Study Data Specifications: a highly technical description of the software format the datasets should use (SAS XPORT), the file naming conventions, conventions for splitting large files, the format for the data tabulations (CDISC SDTM (human trials) or SEND (animal trials)), and the structure for data listings and patients profiles (this is quite limited). While CDISC ADaM is not specified, there are a number of rules for structuring the analysis datasets, including the need to provide both text and numeric versions of coded variables, and dates should be numeric rather than ISO8601. A define.xml is required that describes the dataset structures, an annotated CRF must be included, and a folder structure for the files is defined.

Study Data File Format Standards: a list of the file for‐ mats and what can be used to send what to whom (e.g., send study datasets to CDER, CBER and CDRH using SAS XPORT, send SDTM and ADaM define.xml to CBER and CDER using XML v1.0)

Study Data Exchange and Analysis Standards: speci‐ fies SDTM versions 1.1 and 1.2, the SDTM IG v3.1.1 and 3.1.2, SEND IG v3.0, and ADaM v2.1.

Study Data Terminology Standards: these are the code lists and dictionaries that should be used, including CDISC Terminology v 2011‐06‐10 or later, MedDRA v8 or later, CDRH Device Problem codes, and others.

Study Data Validation Rules: this is a list of rules to which submission data must conform, or it will be rejected by the agency’s data uploader.
There are also center‐specific pages that may be useful.

CBER: http://www.fda.gov/BiologicsBloodVaccines/ DevelopmentApprovalProcess/ucm209137.htm. This page has a very specific list of the steps you need to take to be ready to submit data to CBER in electronic format. It is critical that sponsors review and follow this list, as it is the first thing that the CBER contact (Amy Malla) will ask you. CBER started accepting CDISC‐formatted data in December 2010.

CDER: http://www.fda.gov/Drugs/DevelopmentApprovalProcess/FormsSubmissionRequirements/ElectronicSubmissions/ ucm248635.htm. The webpage starts with the following statement:

CDER strongly encourages IND sponsors and NDA applicants to consider the implementation and use of data standards for the submission of applications. Such implementation should occur as early as possible in the product development lifecycle, so that data standards are accounted for in the design, conduct, and analysis of studies.

It can’t get much blunter than that. It then references the Study Data Specifications document discussed above, the CDISC SDTM, SEND and ADaM, and includes a list of Data Standards Common Issues that lists the problems that CDER most commonly sees with respect to the standardization of submissions. Sponsors can use this to ensure they do not commit these errors. This document also suggests that CDASH‐style CRFs are best for simplifying the process of creating SDTM domains.

CDER began accepting CDISC‐formatted data some number of years ago.

  • CDRH: there isn’t a standards‐specific page for CDRH but they started accepting CDISC‐formatted data in May 2011. The same person (Amy Malla) is the contact for submitting data electronically to CDRH, and the list of steps on the CBER page is intended for use for CDRH data as well. CDRH has some standards terminologies defined that sponsors are ex‐ pected to use.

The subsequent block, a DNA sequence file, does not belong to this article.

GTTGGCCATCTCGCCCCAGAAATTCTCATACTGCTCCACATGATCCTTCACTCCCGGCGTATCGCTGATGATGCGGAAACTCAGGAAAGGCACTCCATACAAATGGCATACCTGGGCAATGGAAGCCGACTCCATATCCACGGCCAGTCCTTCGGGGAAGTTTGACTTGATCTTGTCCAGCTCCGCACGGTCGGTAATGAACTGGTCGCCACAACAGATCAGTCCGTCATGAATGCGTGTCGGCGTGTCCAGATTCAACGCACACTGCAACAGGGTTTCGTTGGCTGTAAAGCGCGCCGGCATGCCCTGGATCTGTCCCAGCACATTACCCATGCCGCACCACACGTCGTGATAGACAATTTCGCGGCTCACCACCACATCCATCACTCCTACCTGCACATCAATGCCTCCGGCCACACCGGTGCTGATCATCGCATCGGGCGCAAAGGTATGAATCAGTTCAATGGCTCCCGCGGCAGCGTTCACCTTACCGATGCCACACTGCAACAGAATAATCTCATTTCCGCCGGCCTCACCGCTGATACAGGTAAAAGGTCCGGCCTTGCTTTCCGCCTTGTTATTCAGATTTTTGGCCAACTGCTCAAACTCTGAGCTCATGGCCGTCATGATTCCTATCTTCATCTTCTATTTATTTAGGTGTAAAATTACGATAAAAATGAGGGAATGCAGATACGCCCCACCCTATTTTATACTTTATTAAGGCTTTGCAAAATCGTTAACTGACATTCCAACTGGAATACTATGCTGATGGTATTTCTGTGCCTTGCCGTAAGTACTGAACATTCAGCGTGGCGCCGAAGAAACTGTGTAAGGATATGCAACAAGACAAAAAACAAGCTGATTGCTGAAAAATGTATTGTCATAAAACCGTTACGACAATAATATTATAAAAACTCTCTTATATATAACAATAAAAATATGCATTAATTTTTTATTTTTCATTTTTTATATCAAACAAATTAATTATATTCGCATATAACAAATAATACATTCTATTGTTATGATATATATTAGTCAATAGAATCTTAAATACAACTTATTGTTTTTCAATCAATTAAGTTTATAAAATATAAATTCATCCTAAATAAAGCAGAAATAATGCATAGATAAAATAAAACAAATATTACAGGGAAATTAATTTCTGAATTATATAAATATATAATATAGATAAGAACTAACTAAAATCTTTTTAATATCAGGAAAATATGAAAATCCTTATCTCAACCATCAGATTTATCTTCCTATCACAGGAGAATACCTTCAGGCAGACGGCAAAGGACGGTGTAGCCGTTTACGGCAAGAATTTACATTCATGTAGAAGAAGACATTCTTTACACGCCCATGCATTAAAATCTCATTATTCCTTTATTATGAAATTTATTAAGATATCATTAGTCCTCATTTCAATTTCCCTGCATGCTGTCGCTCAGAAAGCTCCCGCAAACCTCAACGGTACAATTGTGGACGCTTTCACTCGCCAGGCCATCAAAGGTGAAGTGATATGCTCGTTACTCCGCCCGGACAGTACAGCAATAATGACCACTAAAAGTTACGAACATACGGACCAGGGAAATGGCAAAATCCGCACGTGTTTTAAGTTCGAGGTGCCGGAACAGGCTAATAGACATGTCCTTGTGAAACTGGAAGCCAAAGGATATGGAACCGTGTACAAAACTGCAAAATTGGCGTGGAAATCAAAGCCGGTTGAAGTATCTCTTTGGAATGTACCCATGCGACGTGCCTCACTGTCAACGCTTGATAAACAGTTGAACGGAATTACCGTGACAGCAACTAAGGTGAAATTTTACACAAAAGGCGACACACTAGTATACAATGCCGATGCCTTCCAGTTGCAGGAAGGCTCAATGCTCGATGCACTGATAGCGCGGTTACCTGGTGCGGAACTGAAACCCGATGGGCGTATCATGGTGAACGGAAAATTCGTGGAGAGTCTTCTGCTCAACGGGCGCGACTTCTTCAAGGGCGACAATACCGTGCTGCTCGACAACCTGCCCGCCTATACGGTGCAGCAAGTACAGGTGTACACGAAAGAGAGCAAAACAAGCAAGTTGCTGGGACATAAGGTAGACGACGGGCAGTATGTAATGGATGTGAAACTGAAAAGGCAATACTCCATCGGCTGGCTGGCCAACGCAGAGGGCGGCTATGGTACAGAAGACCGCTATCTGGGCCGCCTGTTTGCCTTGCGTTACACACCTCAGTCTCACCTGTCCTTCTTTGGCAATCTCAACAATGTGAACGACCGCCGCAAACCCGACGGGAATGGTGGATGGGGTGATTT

Some other resources that may be helpful are as follows.

  • A consolidated list of guidances (both draft and final) relating to electronic submissions http://www.fda.gov/Drugs/GuidanceComplianceRegulatoryInformation/Guidances/ucm064994.htm
  • FDA terminology hosted by the National Cancer Institute’s Enterprise Vocabulary Services (the same organization that hosts CDISC’s controlled terms) http://www.cancer.gov/cancertopics/cancerlibrary/ terminologyresources/fda
  • Structured product labeling terms, in‐ cluding Mechanism of Action, Physiologic Effect, Structural Class and Problem List Subset
  • Unique Ingredient Identifier (UNII)
  • Individual Case Safety Report
  • CDRH’s terminology, including Event Problem Codes that cover Patient Prob‐ lem Codes, Device Component Codes and Device Problem Codes. Note that these are listed with the link of Center for Devices and Radiological Health, rather than by the name of the code lists.

For the sake of completeness, here are the links for the CDISC standards

These are currently available resources, but of course this will grow as the agency develops more.

Kit Howard is a Clinical Data Standards, Quality and Management consultant for Kestrel Consultants.

Reference: The Proposed Rule

Disclaimer: The legal entity on this blog is registered as Doing Business As (DBA) – Trade Name – Fictitious Name – Assumed Name as “GAMBOA”.

FDA and Clinical Trials

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SDTM Terminology

The current version of the Study Data Tabulation Model Implementation Guide Version 3.1.2 (SDTMIG v3.1.2) answers to CDSH questions to comply with SDTM terminology.

Some key points to remember:

  • You need to define which codelists will be applied to which questions
  • Most data entry systems require a concise list of potential terms per variable/field
  • SDTM terminology codelists are big, e.g. C66786 – COUNTRY which covers all potential COUNTRYs for all clinical trials / site management
  • Controlled terminology gap – we need to develop new terms

So how SDTM terminology become possible?

In order to improve the efficiency of human drug review through required electronic submissions and standardization of electronic drug application data, FDA and industry leaders are working together in this initiative.

Format in EXCEL